"Yes," said Lady Earle; "there is no place I love so well as home. We owe our neighbors something, too. I am almost ashamed when I remember how noted Earlescourt once was for its gay and pleasant hospitality. We must introduce the girls to our neighbors. I can foresee quite a cheerful winter."
"Let us get over the summer and autumn," said Ronald with a smile, "then we will look the winter bravely in the face. I suppose, mother, you can guess who has managed to procure an invitation to Earlescourt!"
"Lord Airlie?" asked Lady Helena.
"Yes," was the laughing reply. "It did me good, mother--it made me feel young and happy again to see and hear him. His handsome, frank face clouded when I told him we were going; then he sighed said London would be like a desert--declared he could not go to Lynnton, the place was full of work-people. He did not like Scotland, and was as homeless as a wealthy young peer with several estates could well be. I allowed him to bewilder himself with confused excuses and blunders, and then asked him to join us at Earlescourt. He almost 'jumped for joy,' as the children say. He will follow us in a week or ten days. Lionel will come with us."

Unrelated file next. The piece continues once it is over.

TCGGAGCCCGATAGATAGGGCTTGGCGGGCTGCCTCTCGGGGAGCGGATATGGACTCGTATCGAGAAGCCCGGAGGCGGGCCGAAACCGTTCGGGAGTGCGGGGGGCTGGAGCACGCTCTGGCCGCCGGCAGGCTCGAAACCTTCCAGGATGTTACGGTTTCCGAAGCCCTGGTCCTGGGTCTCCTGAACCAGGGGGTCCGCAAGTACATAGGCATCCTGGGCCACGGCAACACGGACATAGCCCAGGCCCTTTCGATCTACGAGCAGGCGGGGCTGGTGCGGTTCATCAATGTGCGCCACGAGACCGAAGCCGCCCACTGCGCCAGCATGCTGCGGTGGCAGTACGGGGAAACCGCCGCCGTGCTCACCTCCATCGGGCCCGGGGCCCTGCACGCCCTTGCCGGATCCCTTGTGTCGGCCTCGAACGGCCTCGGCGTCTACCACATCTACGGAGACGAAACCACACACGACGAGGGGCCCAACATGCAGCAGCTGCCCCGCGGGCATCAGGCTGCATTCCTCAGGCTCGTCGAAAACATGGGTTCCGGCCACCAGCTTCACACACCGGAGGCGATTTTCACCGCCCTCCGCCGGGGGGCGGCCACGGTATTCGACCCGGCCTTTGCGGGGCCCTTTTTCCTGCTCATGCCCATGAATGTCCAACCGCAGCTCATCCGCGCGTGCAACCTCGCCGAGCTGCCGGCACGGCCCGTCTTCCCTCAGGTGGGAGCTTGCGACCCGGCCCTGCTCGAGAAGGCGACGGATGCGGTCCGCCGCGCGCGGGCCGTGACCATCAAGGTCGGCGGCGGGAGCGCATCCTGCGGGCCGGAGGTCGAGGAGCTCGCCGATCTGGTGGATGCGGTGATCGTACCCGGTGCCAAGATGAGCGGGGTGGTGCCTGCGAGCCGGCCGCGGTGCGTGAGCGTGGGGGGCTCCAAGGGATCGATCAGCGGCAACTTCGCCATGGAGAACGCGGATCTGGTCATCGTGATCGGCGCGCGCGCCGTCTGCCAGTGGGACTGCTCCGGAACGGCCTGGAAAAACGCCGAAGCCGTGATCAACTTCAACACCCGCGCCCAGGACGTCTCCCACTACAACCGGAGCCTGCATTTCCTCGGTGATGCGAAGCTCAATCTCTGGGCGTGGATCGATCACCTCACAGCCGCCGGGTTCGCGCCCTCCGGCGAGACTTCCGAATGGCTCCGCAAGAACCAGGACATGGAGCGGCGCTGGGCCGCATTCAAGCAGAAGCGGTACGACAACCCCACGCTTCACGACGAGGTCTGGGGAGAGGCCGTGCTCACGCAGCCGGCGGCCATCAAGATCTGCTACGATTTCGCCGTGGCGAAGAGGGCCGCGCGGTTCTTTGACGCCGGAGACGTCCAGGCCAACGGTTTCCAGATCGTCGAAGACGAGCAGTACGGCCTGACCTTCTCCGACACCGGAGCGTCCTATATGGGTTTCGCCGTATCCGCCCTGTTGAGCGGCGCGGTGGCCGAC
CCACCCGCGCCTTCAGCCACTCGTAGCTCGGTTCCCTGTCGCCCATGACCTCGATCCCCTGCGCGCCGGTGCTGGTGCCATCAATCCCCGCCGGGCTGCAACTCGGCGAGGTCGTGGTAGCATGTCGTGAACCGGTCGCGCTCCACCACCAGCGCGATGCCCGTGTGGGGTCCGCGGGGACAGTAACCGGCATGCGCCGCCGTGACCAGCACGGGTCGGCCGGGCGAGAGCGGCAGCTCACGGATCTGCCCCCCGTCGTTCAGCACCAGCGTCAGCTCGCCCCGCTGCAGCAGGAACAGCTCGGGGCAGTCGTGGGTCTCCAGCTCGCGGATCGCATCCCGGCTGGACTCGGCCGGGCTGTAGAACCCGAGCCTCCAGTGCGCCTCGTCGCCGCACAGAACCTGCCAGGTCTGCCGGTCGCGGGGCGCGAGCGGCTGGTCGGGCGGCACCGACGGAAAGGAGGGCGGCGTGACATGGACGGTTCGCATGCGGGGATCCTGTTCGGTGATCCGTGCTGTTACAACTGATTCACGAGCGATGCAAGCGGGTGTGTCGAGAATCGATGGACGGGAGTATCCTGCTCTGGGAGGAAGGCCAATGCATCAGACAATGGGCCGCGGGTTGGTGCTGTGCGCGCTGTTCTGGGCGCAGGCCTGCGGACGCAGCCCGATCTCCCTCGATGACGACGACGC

"I am very pleased," said Lady Earle. "Next to you, Ronald, I love Lionel Dacre; his frank, proud, fearless disposition has a great charm for me. He is certainly like Beatrice. How he detests everything false, just as she does!"
"Yes," said Ronald, gravely; "I am proud of my children. There is no taint of untruth or deceit there, mother; they are worthy of their race. I consider Beatrice the noblest girl I have ever known; and I love my sweet Lily just as well."
"You would not like to part with them now?" said Lady Earle.
"I would sooner part with my life!" he replied. "I am not given to strong expressions, mother, but even you could never guess how my life is bound up in theirs."